DEFRA secretary Owen Paterson will call for stricter country of origin labelling laws for meat when he meets EU ministers to discuss the horsemeat scandal today (Monday 25 February).
The minister will join other agriculture ministers in demanding tougher regulation on country of origin labeling of beef and other meat products.
Clearer country of origin labeling is a key commitment for the government, which wants consumers to have confidence in origin claims being made.
New EU regulation, due to be introduced at the end of the year, will make it compulsory for food companies to declare the origin of fresh meat on labels.
But EU ministers want to extend the regulation to include all products containing meat, including processed meat products.
Mr Paterson will urge ministers to fast-track the legislation when he meets his EU counterparts in Brussels today (Monday).
Speaking ahead of the meeting, he said it was "unacceptable" for any products to be marked as beef when they also contain horsemeat.
"There is more work to be done to find out exactly how this happened and how to make the system much stronger," he added.
"I will continue to insist on concrete, co-ordinated action right across Europe when I meet European agriculture ministers on Monday."
On Saturday (23 February), French president Francois Hollande called for greater traceability for meat, including mandatory labeling for processed meat used in ready-made meals
He called on EU ministers to agree tougher legislation on country of origin labeling to prevent a recurrence of the horsemeat scandal.
Earlier this month, a report by the Commons' Environment, Food and Rural Affairs select committee said the Food Standards Agency and the government had been caught "flat-footed" by the horsemeat scandal.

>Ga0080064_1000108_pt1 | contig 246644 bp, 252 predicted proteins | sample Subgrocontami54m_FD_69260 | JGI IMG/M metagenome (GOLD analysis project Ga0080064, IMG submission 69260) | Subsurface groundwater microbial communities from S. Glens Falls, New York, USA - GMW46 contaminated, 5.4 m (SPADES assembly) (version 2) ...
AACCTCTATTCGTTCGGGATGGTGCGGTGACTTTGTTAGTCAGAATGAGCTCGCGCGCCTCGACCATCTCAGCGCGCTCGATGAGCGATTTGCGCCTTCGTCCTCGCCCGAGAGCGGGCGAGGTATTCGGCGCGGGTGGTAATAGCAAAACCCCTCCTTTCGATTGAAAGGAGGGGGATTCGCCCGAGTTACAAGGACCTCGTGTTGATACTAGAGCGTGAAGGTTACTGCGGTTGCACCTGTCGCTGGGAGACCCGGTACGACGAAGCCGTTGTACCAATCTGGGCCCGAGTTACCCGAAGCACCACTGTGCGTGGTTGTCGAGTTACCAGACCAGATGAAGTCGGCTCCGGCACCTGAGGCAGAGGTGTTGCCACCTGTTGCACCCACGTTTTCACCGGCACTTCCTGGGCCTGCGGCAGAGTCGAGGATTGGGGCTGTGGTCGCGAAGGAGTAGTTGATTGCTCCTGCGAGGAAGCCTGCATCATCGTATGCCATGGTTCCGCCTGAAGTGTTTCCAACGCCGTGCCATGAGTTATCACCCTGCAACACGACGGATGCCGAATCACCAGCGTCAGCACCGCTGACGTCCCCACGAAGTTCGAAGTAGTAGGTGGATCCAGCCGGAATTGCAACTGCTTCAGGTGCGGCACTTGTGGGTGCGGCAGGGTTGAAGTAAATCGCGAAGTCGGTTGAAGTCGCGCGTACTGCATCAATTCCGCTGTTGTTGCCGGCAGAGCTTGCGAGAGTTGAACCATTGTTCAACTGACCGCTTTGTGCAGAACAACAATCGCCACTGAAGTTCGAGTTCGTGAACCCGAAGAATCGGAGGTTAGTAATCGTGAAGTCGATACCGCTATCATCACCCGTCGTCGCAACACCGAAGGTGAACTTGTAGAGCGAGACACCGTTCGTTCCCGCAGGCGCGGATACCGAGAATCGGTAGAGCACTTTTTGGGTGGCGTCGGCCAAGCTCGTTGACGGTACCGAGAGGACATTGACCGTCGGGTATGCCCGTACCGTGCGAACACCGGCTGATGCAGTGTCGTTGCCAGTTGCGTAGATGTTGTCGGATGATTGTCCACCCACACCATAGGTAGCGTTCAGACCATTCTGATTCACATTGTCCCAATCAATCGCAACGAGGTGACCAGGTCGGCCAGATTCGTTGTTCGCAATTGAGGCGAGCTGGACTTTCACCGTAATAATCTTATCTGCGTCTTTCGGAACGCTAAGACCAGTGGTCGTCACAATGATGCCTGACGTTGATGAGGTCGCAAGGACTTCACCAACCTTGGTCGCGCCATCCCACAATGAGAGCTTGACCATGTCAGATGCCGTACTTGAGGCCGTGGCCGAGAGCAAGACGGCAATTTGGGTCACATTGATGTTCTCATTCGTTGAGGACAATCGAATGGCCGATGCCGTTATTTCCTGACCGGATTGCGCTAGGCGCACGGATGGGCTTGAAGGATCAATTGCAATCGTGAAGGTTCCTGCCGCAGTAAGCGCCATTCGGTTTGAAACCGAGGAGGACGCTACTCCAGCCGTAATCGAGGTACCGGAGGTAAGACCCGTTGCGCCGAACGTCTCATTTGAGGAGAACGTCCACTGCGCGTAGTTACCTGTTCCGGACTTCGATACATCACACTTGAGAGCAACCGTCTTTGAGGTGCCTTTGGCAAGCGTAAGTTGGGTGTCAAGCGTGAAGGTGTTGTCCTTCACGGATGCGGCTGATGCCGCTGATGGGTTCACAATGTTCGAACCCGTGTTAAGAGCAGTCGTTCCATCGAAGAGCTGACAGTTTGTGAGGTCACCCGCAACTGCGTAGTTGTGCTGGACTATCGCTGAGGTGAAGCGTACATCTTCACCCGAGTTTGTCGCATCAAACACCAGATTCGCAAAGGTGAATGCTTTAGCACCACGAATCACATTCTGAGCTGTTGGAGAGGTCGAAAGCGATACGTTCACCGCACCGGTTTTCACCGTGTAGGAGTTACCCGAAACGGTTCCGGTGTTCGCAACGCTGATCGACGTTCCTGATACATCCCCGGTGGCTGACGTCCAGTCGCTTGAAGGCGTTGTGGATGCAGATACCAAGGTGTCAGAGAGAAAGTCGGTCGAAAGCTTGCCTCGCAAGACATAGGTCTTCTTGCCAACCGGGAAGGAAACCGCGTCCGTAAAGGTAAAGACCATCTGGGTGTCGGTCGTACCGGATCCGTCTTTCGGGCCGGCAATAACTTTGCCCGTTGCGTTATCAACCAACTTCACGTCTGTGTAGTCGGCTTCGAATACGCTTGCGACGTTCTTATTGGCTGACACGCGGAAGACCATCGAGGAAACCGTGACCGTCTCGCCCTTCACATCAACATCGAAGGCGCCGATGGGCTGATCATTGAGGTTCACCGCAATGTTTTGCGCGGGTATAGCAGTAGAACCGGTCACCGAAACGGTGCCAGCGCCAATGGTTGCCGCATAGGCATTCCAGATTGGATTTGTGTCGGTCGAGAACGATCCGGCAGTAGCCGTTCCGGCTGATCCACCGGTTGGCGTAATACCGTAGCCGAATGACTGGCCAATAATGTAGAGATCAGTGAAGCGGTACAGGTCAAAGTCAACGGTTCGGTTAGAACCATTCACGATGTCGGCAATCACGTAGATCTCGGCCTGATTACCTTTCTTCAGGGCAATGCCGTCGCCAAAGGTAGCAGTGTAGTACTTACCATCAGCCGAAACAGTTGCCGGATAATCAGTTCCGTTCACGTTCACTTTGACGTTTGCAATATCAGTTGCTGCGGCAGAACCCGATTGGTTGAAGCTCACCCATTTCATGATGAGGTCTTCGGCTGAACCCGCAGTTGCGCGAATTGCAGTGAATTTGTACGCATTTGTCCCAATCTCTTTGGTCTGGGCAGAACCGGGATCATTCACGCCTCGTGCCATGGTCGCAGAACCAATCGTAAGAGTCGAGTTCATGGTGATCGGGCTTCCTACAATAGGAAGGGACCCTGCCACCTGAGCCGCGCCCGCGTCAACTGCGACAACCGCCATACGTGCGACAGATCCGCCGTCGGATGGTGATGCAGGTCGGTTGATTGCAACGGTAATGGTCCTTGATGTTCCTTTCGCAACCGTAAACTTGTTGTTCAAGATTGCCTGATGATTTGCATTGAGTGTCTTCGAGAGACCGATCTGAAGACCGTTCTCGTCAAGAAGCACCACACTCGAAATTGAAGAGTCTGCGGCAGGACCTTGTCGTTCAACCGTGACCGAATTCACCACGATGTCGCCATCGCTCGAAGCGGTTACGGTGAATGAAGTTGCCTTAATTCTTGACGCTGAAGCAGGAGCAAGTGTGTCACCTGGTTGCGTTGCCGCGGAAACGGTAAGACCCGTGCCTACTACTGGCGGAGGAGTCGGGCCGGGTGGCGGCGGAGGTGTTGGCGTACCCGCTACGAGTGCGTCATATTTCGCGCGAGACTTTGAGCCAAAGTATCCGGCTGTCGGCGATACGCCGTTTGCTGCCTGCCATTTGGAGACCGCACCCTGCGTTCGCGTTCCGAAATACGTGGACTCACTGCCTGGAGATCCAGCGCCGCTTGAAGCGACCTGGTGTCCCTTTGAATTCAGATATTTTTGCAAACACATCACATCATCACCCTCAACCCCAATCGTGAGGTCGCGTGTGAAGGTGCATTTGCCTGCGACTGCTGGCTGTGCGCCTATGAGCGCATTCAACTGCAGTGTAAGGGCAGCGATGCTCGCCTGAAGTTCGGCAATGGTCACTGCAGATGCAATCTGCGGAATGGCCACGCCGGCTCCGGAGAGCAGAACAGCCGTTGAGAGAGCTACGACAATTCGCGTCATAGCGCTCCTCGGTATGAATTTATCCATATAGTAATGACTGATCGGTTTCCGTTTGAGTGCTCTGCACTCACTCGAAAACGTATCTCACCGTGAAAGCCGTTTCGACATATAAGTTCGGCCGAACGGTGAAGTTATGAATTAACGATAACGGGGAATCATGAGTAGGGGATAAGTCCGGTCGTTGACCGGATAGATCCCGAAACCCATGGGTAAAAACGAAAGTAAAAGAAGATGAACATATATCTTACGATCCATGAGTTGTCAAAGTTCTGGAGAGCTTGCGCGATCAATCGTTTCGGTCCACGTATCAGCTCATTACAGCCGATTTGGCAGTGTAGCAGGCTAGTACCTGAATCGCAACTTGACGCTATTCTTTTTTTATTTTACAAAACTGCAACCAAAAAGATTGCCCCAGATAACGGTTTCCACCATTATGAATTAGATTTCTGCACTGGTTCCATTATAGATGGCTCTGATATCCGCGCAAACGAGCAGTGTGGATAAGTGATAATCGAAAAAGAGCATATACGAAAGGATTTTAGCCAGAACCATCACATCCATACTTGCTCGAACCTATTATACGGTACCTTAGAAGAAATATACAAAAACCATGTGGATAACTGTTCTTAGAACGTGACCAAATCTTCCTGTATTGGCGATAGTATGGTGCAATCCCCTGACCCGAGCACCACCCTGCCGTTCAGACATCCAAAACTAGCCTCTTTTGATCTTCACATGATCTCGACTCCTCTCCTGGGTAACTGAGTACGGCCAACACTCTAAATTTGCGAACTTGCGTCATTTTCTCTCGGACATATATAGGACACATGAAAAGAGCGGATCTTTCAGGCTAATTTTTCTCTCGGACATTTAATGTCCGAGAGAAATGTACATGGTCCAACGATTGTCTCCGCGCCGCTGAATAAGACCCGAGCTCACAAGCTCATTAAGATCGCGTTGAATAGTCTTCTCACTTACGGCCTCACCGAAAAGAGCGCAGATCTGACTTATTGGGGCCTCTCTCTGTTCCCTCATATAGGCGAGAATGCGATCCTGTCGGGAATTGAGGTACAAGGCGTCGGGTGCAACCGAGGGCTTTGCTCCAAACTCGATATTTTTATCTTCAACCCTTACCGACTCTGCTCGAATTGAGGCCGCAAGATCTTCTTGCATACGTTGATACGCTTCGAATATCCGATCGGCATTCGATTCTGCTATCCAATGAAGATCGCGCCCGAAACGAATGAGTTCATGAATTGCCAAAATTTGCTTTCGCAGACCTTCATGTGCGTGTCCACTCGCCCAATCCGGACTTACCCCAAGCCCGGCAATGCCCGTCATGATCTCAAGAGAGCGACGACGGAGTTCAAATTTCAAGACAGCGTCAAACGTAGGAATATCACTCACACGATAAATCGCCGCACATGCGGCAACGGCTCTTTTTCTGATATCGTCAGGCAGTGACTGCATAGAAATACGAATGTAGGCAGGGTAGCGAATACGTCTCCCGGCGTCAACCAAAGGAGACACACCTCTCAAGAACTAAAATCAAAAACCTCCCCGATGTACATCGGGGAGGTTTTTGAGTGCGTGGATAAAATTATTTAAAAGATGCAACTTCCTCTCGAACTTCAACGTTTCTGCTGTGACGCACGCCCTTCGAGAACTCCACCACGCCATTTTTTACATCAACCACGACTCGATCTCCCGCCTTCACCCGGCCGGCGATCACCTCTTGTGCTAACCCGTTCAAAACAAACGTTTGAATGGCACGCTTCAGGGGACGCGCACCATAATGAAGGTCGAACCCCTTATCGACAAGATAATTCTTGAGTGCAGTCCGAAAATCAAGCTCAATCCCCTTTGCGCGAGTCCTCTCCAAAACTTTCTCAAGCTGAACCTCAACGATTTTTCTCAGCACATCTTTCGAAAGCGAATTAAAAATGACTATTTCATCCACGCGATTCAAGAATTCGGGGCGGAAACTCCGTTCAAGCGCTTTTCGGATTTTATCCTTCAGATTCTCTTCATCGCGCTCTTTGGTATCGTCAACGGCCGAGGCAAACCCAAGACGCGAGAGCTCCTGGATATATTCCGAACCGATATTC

Anne Macintosh MP said restoring consumer confidence in meat products would "take time and money", but added that the government had a duty to ensure that food, while remaining affordable, complied with the highest standards of traceability and quality.
The FSA said more than 99% of beef products contained no horse DNA in its second publication of industry test results.
The overwhelming majority, 3,599 (more than 99%) of tests contained no horse DNA above the level of 1%.
Thirty-five results, representing 13 products, contained horse DNA at or above the 1% threshold. These products, including lines from Sodexo, Asda and the Whitbread group, have already been named and withdrawn from sale.
No tests to date on samples containing horse DNA have found the veterinary anti-inflammatory drug phenylbutazone (bute), the FSA said.
"The overwhelming majority of results, over 99%, have come back negative for the presence of horse DNA above the threshold of 1%, which is reassuring for consumers," said FSA chief executive Catherine Brown.
"However, our work is far from done. The sampling programme being carried out by local authorities on behalf of the FSA is already well under way and we expect to report the initial findings from that work in early March.
"We are also committed to pursuing enforcement action where we can, to ensure that those who were at fault take full responsibility for their actions. We are determined to get to the bottom of this to find out exactly what happened - and to make sure it doesn't happen again."
Twenty-nine of 2,501 samples in the food chain tested positive for horsemeat in the first round of DNA testing.
The FSA is extending its testing programme to include a wider range of meat products, such as café sandwiches and kebabs.
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